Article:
MEP Duff in uphill battle to save Constitution

Interview: To win new referenda on a modified Constitution the EU needs to engage national parties and the wider public much more, explains Liberal MEP Andrew Duff to EURACTIV. 

In order to get the Constitution passed next time around, I understand that you want a new Convention and  to engage in a broader debate that would involve civil society to a larger extent. Is that admitting that the first Convention on the Future of Europe, which actually set out with the same ambition, did not quite get that job done? 

Yes, I think that is right. I mean we certainly did not have a sophisticated public relations strategy in the Convention. We appointed a press spokesman. We had the formidable personality of the President, Valéry Giscard d’Estaing, which is fairly ‘médiatique’. 

But the future Convention would learn from the previous experience and seek to improve on it, as I said, and we would have to work very much in the perspective of improved public relations of coming out with solutions which were sufficiently simply and clear and attractive, so that they can be marketed much more effectively. 

We have to get out beyond Brussels and into the provinces of Europe and I do not mean by that London and Paris. We have got to get out into the regions and we cannot do that all from here. We cannot organise and manage and do all that ourselves. We must have the active co-operation of the political parties back home and that is the key in change to the previous experience. 

And you really believe that it will make a difference to have national parties more engaged? 

Yes, because I think they have been fighting shy of the debate. Some of them are jealous of the evolution of powers and competences to the EU level. Some of them are very poorly informed about EU affairs. And few MP’s from my own country or from France or from the Netherlands, where I went campaigning, clearly few of them have actually read the Constitution which is a slight handicap in seeking to explain it and justify it to other people.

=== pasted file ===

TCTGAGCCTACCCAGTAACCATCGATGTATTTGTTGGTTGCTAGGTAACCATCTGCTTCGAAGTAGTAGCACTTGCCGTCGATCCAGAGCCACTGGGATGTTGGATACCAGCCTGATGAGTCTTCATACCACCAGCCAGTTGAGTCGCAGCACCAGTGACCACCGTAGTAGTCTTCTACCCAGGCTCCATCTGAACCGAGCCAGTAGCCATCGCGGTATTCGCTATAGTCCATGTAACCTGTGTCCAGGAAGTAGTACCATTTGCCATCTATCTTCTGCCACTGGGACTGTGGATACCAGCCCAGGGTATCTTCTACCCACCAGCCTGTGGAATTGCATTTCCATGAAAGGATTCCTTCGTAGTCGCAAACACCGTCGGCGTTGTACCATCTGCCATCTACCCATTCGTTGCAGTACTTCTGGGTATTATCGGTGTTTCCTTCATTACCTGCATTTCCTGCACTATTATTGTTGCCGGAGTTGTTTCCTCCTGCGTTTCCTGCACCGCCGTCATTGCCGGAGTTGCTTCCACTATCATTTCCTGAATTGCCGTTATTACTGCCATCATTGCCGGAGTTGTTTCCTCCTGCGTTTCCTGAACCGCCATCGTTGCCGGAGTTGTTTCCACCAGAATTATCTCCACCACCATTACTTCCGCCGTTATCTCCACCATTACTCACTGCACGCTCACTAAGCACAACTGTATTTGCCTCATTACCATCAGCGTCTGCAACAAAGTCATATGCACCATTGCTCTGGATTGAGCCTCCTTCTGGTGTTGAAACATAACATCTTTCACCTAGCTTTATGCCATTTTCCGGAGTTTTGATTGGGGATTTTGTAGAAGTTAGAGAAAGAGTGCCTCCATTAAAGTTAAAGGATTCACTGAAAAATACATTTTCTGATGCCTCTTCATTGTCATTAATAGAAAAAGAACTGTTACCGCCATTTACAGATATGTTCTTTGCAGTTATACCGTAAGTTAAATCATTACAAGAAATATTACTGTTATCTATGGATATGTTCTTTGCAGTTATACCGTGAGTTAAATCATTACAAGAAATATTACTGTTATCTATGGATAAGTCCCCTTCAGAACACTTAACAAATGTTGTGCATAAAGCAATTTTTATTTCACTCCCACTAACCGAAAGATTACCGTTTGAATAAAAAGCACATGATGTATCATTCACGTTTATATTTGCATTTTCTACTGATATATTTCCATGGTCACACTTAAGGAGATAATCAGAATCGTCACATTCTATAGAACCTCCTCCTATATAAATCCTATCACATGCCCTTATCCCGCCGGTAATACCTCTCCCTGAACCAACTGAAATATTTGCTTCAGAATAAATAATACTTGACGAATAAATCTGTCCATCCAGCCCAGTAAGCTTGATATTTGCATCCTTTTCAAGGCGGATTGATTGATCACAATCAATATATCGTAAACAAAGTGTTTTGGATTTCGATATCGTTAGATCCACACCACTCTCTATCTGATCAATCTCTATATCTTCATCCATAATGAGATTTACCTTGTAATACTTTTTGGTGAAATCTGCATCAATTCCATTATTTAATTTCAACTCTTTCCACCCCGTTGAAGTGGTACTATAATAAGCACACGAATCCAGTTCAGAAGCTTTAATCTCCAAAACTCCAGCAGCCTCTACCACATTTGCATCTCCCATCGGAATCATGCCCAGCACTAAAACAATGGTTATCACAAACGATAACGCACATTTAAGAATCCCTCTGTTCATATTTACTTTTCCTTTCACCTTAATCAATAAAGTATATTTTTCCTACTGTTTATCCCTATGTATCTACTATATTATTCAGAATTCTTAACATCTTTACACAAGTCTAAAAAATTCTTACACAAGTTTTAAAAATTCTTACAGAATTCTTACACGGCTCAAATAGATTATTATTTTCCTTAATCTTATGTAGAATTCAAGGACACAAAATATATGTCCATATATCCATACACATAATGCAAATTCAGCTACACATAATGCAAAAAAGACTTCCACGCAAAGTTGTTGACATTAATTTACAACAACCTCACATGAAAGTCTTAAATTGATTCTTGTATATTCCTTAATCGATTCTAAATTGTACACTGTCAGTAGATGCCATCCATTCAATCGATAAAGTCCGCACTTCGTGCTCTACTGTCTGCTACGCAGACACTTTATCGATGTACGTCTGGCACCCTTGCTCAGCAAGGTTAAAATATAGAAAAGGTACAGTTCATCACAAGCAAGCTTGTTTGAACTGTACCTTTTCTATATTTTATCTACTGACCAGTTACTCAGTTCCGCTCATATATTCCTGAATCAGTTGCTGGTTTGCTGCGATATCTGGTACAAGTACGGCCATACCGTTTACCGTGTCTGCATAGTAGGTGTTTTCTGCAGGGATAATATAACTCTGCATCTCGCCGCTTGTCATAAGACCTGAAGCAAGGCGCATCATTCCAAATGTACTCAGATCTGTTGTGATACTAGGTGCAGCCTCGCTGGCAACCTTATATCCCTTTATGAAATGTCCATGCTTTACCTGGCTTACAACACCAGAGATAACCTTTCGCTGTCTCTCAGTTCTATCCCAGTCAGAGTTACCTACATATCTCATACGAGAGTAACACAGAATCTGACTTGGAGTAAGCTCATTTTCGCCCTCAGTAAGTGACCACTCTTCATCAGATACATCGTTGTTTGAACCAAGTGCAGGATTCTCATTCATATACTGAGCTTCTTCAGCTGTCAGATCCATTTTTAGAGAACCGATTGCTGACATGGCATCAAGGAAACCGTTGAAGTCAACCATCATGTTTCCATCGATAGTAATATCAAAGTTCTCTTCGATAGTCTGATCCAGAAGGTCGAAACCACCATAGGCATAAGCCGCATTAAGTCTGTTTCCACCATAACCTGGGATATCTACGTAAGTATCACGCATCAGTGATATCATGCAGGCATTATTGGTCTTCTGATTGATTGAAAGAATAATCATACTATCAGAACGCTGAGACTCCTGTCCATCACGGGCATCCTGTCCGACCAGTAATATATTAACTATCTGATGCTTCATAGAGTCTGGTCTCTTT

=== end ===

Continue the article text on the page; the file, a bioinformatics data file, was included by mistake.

So if it is all a matter of attitude – which is not the right attitude, at least according to you – why would that change a second time around? 

Because we now find ourselves in a severe crisis. I am not complacent about the crisis. I think it is hugely important that we solve it. And certainly if we had a second Convention towards the end of this process of dialogue and reflection, it would be a lot more press-worthy than the previous one. I mean you and your colleagues would follow the events with even more care than you did in the past. 

Do you feel you have backing in your perception of the urgency of the situation from Commission President Barroso in the light of the remarks he made on 21 September (see EURACTIV 22 September)? 

No. But as I said, I am going to speak to him. We will have, as we always do, a very constructive discussion.

Barroso’s statements seemed to suggest that he has been talking to heads of state about the Constitution, and agreeing with them, that they had all better let this one lie for a good long while? 

Yes, I am sure he has been speaking to heads of state, but my view is that it is not the function of the Commission president simply to placate the head of states in government. 

When you look at the opinion polls on the reasons why people voted ‘No’ in France and in the Netherlands, it seems that a lot of the opposition did not have much to do with the issues in the Constitutional text. Are you not afraid of engaging in another grand effort to debate the Constitution with the peoples of Europe, knowing that the voters may well vote  the Constitution down again partly because they just feel like giving their national government a good kick in the teeth? 

Well, then they may, but if that is the case, then that is the end of the Constitutional project for the generation and it would push integration into reverse which I do not think actually is what people do want. I think they want a stronger, more democratic and effective EU. 

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